“Did this flight,” of some 75,000 “privileged” Arabs elites “weaken the Palestinian society economically, politically and militarily?” Morris suggests that it did, that this undermined the “staying power and self-confidence of those left behind, especially the increasingly unemployed masses.” Nevertheless, he admits that “Jewish attack and Arab fears of Jewish attack” were the primary culprits.
He critiques both Masalha and Finkelstein as not knowing “anything” at all about the subjects he is addressing, “beyond what is to be found in my books.” Neither, he asserts, “marshals sources or material from elsewhere that could serve to contradict my findings.” The problem with the two (and Teveth), Morris claims, is “that they do not conform with what actually happened and they lack any documentary foundation.” This is a bit of an exaggeration, but it is clear that both rely heavily on responding to Morris’s works and their internal contradictions. Neither are interested in the same sort of fieldwork that Morris was.
In the aforementioned “first wave” of 75,000 Morris openly inquires of his opponents where they see evidence of an “explusory master plan?” He surmises the situation with remarkable fairness and dispassion, as follows:
Do Finkelstein and Masalha have any evidence proving (or even hinting at) the existence or implementation of such a master plan during the first stage of the exodus? Would it not be more accurate – in the absence of any evidence to the contrary – to say that (a) the country was gradually engulfed in a civil war (launched by the Arabs and “expanded by both sides”, (b) that acts of war hit villagers and townspeople from both communities, (c) that these hostilities sowed fear in the hearts of many Arabs, and (d) that those Arab families who could afford it took to their heels (probably for the most part believing, as in 1936-39, that they would return once order was restored by Britain, the UN, or the Arab armies.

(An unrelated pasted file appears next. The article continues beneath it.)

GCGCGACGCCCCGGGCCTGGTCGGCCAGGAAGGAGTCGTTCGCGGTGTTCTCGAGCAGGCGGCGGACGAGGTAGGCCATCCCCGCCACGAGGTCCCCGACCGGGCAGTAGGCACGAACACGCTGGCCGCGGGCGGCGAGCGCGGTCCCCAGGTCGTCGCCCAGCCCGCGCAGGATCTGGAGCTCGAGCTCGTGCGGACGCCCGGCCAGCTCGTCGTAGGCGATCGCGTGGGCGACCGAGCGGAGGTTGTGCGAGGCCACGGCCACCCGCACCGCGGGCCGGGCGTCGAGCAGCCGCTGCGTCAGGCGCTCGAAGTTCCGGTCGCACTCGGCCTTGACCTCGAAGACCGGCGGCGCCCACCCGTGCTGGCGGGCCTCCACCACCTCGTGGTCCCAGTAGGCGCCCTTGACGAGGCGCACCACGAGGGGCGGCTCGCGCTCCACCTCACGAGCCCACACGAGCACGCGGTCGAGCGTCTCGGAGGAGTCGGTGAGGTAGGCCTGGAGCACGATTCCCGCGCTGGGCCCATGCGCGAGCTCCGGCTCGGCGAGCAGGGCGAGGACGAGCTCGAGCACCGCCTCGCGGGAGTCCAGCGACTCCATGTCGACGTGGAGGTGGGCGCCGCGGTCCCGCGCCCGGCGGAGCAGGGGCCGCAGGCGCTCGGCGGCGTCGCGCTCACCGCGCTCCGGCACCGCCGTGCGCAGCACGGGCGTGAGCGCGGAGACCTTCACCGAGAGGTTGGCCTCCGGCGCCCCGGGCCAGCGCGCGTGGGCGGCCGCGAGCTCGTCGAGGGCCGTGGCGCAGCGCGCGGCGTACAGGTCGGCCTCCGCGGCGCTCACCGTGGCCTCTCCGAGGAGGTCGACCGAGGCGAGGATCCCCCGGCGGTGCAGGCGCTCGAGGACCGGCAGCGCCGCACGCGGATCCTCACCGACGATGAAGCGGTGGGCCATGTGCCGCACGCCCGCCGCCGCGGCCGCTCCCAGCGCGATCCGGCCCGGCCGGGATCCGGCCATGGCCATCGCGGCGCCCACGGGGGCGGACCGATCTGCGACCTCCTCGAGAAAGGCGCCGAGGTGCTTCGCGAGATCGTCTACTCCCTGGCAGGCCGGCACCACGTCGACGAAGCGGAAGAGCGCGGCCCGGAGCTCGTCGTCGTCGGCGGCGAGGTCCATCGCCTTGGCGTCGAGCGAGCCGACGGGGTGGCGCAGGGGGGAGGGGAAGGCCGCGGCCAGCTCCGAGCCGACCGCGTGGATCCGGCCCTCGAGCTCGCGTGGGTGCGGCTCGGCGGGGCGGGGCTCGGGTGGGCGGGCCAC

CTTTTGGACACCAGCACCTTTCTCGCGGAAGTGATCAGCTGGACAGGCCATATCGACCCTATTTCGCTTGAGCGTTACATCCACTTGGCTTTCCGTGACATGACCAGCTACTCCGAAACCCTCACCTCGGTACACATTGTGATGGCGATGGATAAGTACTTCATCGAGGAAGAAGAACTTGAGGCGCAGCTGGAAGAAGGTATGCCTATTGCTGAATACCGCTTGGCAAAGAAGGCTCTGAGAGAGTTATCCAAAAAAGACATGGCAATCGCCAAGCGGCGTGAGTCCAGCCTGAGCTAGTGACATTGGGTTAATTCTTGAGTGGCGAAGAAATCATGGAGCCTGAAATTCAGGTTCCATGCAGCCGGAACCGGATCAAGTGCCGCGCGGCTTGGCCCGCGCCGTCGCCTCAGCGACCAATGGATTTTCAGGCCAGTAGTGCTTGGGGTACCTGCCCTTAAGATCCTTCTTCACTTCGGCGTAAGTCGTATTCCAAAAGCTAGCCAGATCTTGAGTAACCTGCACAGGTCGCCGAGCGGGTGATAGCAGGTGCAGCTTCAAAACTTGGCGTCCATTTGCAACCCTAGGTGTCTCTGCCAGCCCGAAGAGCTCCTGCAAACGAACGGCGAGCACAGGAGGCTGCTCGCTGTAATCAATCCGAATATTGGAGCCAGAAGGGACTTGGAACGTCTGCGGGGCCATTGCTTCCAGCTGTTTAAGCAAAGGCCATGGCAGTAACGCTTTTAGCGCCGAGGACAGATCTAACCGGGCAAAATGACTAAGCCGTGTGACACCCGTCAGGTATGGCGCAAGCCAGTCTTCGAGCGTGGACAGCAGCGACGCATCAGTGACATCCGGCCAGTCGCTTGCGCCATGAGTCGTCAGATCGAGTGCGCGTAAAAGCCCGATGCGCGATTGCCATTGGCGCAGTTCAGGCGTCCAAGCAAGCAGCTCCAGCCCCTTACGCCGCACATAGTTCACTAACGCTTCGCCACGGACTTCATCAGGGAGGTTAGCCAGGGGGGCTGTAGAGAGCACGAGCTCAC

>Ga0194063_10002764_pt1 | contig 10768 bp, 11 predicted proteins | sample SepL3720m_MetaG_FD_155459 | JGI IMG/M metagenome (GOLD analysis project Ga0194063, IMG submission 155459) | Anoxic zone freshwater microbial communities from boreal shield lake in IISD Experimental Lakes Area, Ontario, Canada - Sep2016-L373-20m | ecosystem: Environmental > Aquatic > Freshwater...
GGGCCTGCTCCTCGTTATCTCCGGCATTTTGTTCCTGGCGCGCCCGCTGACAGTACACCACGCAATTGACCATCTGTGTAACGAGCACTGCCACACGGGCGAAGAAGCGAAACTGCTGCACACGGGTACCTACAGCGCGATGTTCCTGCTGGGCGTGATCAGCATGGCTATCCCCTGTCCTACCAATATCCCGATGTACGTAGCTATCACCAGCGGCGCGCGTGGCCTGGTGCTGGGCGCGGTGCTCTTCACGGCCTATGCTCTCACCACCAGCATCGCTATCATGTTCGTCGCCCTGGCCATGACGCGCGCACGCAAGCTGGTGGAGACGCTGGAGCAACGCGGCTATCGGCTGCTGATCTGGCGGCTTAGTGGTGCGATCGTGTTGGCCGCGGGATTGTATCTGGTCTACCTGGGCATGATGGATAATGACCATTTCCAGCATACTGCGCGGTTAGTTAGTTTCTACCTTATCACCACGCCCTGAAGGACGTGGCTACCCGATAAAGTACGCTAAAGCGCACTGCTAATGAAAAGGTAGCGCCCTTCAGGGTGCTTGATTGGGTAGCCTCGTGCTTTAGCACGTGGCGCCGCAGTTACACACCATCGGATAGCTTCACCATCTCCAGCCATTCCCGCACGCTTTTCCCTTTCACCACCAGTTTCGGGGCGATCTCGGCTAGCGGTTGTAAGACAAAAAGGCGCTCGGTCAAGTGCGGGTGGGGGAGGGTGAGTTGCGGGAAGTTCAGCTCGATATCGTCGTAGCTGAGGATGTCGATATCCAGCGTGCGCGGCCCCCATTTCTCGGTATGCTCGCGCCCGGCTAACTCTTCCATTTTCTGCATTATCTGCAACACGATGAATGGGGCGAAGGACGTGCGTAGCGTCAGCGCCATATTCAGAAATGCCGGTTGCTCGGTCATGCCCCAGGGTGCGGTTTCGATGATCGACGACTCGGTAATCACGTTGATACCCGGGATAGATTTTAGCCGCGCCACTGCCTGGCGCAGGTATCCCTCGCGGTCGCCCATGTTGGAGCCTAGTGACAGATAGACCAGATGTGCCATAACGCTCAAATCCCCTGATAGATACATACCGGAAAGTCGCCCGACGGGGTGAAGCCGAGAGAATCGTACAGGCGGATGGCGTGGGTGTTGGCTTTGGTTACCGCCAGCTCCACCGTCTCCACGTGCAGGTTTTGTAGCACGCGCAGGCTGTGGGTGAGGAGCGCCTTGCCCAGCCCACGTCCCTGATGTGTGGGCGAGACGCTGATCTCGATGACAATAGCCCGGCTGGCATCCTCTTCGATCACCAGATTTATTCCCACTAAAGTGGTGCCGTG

In general, the charge that Morris tones down the “atrocities” of the Haganah, and Ben-Gurion’s at least complicity appears to be well grounded. Nevertheless, in a great many circumstances, Morris is right, and “Finkelstein is merely being quarrelsome,” wanting to leave the reader with an occasionally false impression, that “Benny Morris is trying to hide an expulsion by the vicious Zionists.” Humorous as this characterization is, the problem lies in conflicting ideas of what constitutes “expulsion.” Morris explains that Finkelstein “cannot, does not, accept my definition of expulsion.” Most of the world, it would seem, could not accept Morris’s gentle exoneration of the Haganah. Morris acknowledges that Finkelstein’s definition is “very liberal, mine narrower and more severe.” That is, for Morris, an expulsion must be akin to Nazi troops going into a town, shooting a few people and saying “if you do not leave this minute then you will be shot.” Since this happens only in isolated incidences with the Haganah and certainly the Irgun, Morris obviously concludes that many things which would logically be defined as expulsions actually were not.
For example, he says, “one cannot, in my view, regard as an ‘expulsion’ the flight of a village’s or town’s inhabitants when the Haganah/IDF approached or when Jewish units launched an assault on the site, usually accompanied by a preliminary mortar barrage.” This is, as Morris parodies Finkelstein’s phrasing, “curious.” Morris does not define as expulsion “flight due to Jewish psychological warfare the flight of inhabitants after Jewish intelligence agents ‘warned’ them that they had best decamp and move to Jordan because a Haganah assault was on its way.” To him, it is not an expulsion to say: “Leave now because your town is about to come under siege. If you do not leave then you will face the fate of Deir Yassin.” Would this not be like saying that the Jews under Nazi occupation were not actually “expelled” when told “come with us now or you will be shot.” What difference is there to say “If you do not leave now, there are brutal men who will kill you?” and saying “If you do not leave now we will kill you?” Most callous of all is Morris’s statement that:
If [the Palestinian] fled before smelling a whiff of grapeshot or before seeing the whites of the eyes of the first Palmahnik, then he displayed an insufficiency of basic patriotism, an insufficient attachment (sumud) to his land (and honor), an insufficiency of plain courage. If he fled under no dire compulsion, then the Palestinian refugee emerges as a coward and something of a fool – and one with a deservedly great burden of shame and guilt vis-à-vis his progeny for abandoning and losing their home and homeland.
If this is true could it not then be argued that any Jew who did not actively resist the Nazi machine, who did not like the Bielski Otriad or the Warsaw insurgents form an armed resistance, only has themselves to blame? This line of thinking sounds all too much like the script from The Believer, where Ryan Gosling’s character, Jewish Neo-Nazi “Danny Balint” blames European Jewry for failing to have the foresight or courage to die fighting. In short, Morris’s comments here are venial and revolting.